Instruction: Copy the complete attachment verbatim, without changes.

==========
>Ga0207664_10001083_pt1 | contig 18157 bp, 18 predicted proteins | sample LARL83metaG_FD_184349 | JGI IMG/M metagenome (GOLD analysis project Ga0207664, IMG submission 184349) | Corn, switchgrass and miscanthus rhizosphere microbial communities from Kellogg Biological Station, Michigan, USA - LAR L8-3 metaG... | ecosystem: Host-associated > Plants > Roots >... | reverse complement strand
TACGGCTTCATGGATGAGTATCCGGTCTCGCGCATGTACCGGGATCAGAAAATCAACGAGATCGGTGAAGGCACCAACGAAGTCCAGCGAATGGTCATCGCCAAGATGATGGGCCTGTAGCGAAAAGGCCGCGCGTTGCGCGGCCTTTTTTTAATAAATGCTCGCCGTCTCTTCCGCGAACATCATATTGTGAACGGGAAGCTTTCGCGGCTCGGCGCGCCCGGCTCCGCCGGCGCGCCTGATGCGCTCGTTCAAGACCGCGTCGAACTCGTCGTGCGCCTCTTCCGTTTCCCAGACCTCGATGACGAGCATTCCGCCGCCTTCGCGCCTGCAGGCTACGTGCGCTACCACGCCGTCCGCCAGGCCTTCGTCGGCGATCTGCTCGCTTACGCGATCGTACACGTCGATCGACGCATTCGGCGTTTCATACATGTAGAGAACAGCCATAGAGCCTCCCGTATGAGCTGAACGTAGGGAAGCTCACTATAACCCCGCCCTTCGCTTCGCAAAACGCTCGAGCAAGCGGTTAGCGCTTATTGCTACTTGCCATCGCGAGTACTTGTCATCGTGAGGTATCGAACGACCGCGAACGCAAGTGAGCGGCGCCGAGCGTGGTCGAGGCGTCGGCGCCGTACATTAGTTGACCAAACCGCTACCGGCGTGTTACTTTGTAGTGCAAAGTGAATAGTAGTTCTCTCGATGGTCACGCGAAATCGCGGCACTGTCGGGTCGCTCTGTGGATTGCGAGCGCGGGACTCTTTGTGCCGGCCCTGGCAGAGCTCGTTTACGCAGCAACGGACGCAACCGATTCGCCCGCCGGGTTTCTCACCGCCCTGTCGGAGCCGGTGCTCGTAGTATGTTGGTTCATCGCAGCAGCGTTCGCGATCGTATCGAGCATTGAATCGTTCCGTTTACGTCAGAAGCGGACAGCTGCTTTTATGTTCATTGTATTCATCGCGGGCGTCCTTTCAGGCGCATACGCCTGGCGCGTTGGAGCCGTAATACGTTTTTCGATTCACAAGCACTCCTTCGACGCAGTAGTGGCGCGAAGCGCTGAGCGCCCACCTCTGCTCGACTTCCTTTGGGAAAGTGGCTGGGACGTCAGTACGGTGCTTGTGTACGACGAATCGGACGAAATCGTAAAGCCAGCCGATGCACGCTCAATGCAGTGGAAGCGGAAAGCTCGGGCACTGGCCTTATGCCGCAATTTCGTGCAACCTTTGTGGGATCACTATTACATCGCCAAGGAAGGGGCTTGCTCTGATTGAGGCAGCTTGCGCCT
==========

>Ga0207664_10001083_pt1 | contig 18157 bp, 18 predicted proteins | sample LARL83metaG_FD_184349 | JGI IMG/M metagenome (GOLD analysis project Ga0207664, IMG submission 184349) | Corn, switchgrass and miscanthus rhizosphere microbial communities from Kellogg Biological Station, Michigan, USA - LAR L8-3 metaG... | ecosystem: Host-associated > Plants > Roots >... | reverse complement strand
TACGGCTTCATGGATGAGTATCCGGTCTCGCGCATGTACCGGGATCAGAAAATCAACGAGATCGGTGAAGGCACCAACGAAGTCCAGCGAATGGTCATCGCCAAGATGATGGGCCTGTAGCGAAAAGGCCGCGCGTTGCGCGGCCTTTTTTTAATAAATGCTCGCCGTCTCTTCCGCGAACATCATATTGTGAACGGGAAGCTTTCGCGGCTCGGCGCGCCCGGCTCCGCCGGCGCGCCTGATGCGCTCGTTCAAGACCGCGTCGAACTCGTCGTGCGCCTCTTCCGTTTCCCAGACCTCGATGACGAGCATTCCGCCGCCTTCGCGCCTGCAGGCTACGTGCGCTACCACGCCGTCCGCCAGGCCTTCGTCGGCGATCTGCTCGCTTACGCGATCGTACACGTCGATCGACGCATTCGGCGTTTCATACATGTAGAGAACAGCCATAGAGCCTCCCGTATGAGCTGAACGTAGGGAAGCTCACTATAACCCCGCCCTTCGCTTCGCAAAACGCTCGAGCAAGCGGTTAGCGCTTATTGCTACTTGCCATCGCGAGTACTTGTCATCGTGAGGTATCGAACGACCGCGAACGCAAGTGAGCGGCGCCGAGCGTGGTCGAGGCGTCGGCGCCGTACATTAGTTGACCAAACCGCTACCGGCGTGTTACTTTGTAGTGCAAAGTGAATAGTAGTTCTCTCGATGGTCACGCGAAATCGCGGCACTGTCGGGTCGCTCTGTGGATTGCGAGCGCGGGACTCTTTGTGCCGGCCCTGGCAGAGCTCGTTTACGCAGCAACGGACGCAACCGATTCGCCCGCCGGGTTTCTCACCGCCCTGTCGGAGCCGGTGCTCGTAGTATGTTGGTTCATCGCAGCAGCGTTCGCGATCGTATCGAGCATTGAATCGTTCCGTTTACGTCAGAAGCGGACAGCTGCTTTTATGTTCATTGTATTCATCGCGGGCGTCCTTTCAGGCGCATACGCCTGGCGCGTTGGAGCCGTAATACGTTTTTCGATTCACAAGCACTCCTTCGACGCAGTAGTGGCGCGAAGCGCTGAGCGCCCACCTCTGCTCGACTTCCTTTGGGAAAGTGGCTGGGACGTCAGTACGGTGCTTGTGTACGACGAATCGGACGAAATCGTAAAGCCAGCCGATGCACGCTCAATGCAGTGGAAGCGGAAAGCTCGGGCACTGGCCTTATGCCGCAATTTCGTGCAACCTTTGTGGGATCACTATTACATCGCCAAGGAAGGGGCTTGCTCTGATTGAGGCAGCTTGCGCCT